It’s always a huge pleasure to listen to those creatively involved with Sherlock talk at length about the series, especially in person. Michael Price is one of the composers of the music for the series, alongside David Arnold, and on Saturday 22 September 2012 he hosted a thorough talk on the subject, demonstrating in detail the construction of important cues of music that appear in Sherlock Series Two, as well as some significant moments you may not have noticed in the episodes…
Structurally, Michael’s talk followed that of the session he gave at the BFI on January 31 2012, but here he layered in more detail to keep the demonstrations even more lively. Rather than focus on the technical as at the BFI, Michael instead brought attention to the actual emotional context of scoring alongside the imagery onscreen, as well as the nature of the composer’s job in reinforcing significant narrative moments both dramatically and subtly.
In the case of the close of A Scandal in Belgravia and ‘SHERlocked’, he highlighted how problematic the scoring could be from a visual standpoint - it’s mainly dialogue driven, with the flashback to Sherlock taking Irene’s pulse and then the revelation of the solving of the security code on her phone. The process of scoring the scene was complicated as it clearly builds to a dramatic point - the reveal of SHERLOCKED itself - but without any complex camera moves or large physical action from the actors the starting point for the music was less clear. Michael revealed that the cue itself jumps off from Lara Pulver’s eye movement, that little grain of uncertainty in Irene’s eyes when she realises that Sherlock may have deduced the solution, with the build in the music occurring as that realisation grows and everything begins to mentally unravel for her, with live recorded strings entering the track as her defeat by Sherlock is complete, finally crashing into full life with the password revealed onscreen. Michael provided the individual threads of instrumentation in Logic Pro on his MacBook Pro as he did at the BFI, but this time pointed out the timings of each element coming into play alongside the imagery you see onscreen, showing the very precise spotting of the elements that are designed to drawn attention to the moment you are seeing.
With that in mind, it was fascinating to re-watch the opening scene of The Hounds of Baskerville again. Michael demoed the glorious and bonkers version of the Hound theme as he did at the BFI, a piece of music that involves no live instruments. In the original version he supplied to Paul McGuigan, he went all out on the music, drowning out the dialogue and sound in the scene with music to invoke a sense of overwhelming menace. While the final version was toned down significantly, our new observational knowledge (coupled with watching the visuals on a big screen again) brought attention to the repeat of the theme after the cut to adult Henry Knight standing in Dewer’s Hollow - Russell Tovey’s action of seemingly sniffing the air kicks the music off again, something that hints immediately to the solution of the case itself if you think about it….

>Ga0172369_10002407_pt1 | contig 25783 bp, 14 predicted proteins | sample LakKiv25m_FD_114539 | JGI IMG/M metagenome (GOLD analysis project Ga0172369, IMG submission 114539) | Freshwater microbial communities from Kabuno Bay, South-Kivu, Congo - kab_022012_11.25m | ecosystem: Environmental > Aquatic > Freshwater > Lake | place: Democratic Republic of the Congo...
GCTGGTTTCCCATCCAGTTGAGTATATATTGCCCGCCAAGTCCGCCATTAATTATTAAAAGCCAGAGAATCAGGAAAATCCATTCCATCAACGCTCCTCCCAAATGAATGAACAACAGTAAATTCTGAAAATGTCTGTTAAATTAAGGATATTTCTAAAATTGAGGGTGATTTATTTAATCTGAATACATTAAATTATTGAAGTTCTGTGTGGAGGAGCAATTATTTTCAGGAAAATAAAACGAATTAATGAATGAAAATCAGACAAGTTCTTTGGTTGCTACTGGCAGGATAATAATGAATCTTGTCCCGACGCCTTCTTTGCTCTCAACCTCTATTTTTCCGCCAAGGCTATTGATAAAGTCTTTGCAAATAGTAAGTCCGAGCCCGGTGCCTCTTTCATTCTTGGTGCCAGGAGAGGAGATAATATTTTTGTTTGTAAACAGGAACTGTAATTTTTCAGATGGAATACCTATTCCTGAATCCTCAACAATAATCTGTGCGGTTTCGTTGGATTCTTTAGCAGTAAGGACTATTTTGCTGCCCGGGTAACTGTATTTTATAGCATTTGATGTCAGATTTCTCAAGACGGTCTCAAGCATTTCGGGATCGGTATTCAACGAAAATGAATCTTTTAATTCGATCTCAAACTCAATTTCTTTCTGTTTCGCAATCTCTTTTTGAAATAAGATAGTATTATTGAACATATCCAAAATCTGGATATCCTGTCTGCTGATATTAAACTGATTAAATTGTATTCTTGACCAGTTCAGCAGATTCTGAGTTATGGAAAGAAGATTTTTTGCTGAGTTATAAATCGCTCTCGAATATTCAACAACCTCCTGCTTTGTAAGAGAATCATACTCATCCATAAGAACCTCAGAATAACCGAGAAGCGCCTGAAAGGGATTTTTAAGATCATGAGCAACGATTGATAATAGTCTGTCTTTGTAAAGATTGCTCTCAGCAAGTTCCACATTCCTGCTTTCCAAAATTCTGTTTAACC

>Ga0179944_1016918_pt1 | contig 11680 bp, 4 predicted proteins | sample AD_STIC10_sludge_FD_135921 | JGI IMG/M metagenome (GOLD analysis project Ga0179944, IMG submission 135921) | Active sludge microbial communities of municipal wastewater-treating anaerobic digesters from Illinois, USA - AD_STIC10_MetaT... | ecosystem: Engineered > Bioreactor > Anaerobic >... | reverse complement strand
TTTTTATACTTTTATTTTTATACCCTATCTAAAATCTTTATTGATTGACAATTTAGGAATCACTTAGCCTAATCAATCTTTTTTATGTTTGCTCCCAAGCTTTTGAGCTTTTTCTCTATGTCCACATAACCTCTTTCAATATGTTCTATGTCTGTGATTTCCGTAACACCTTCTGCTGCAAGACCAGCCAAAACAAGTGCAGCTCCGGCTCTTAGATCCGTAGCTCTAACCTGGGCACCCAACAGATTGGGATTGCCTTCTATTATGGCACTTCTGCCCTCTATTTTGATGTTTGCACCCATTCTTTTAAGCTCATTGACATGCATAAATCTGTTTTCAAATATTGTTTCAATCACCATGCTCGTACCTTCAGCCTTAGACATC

At this stage Michael brought up the incredibly complex sheet music for the climatic scenes of The Reichenbach Fall, revealing the competing forms of Sherlock and Moriarty’s themes, and then later the counterpointing of Sherlock’s theme on violin and John’s on piano as the pair talk in that emotional final scene. The thing we took away from all of this is there’s far more going on that just the visuals in the episodes, and the music is not just reinforcing an emotional state, but driving and even highlighting important points that hint at the resolution of narrative threads. It’s carefully considered work, the very best kind of scoring - scene specific while also incredibly beautiful.
Away from the episode demonstrations themselves, Michael peppered a few little easter eggs throughout, including the first apparent public playing of the original version of Sherlock’s Theme - rather fascinating by its differences. Imagine if you can the music that accompanies the Taxi Chase in A Study in Pink - ‘Pursuit’, Track 6 on the Series One soundtrack - an incredibly sparky piece that constantly elevates and turns ‘up’ throughout its duration. Now, imagine that piece where those highs are lows, where the notes turn down, and you’ll have the original version of Sherlock’s theme. It may not sound like much, but the differences were significant and surprisingly downbeat, robbing the theme of energy and the ‘zing’ we’ve come to associate with the character of Sherlock Holmes in the BBC series.
Unlike the BFI demonstration, this talk by Michael ably proved not just the ‘how’ but also the ‘why’ of film and television scoring and how a tiny inflection in the music can draw attention to a moment, and reinforce emotional and thematic connections. As always, Michael is a fantastic and thorough speaker on the subject of scoring, and we came away not just entertained but also far more knowledgable than when we entered!
We have to also say how fantastic it was to meet members of the hugely talented Sherlock Fan Orchestra after the event, and Aled Wyn Clark , the fantastic composer of the ringtones you can find in our download section. It goes without saying how communal an experience Sherlock has become, transcending its literary and televisual origins and instead becoming something that feeds creation - and it’s so enriching to see the creators involved with the series embracing that.
All we can say now is we’ll be paying far more attention to the music of Sherlock the next time we watch the episodes in full, as it turns out your eyes are not the only things you should be using to perceive what is occurring onscreen….
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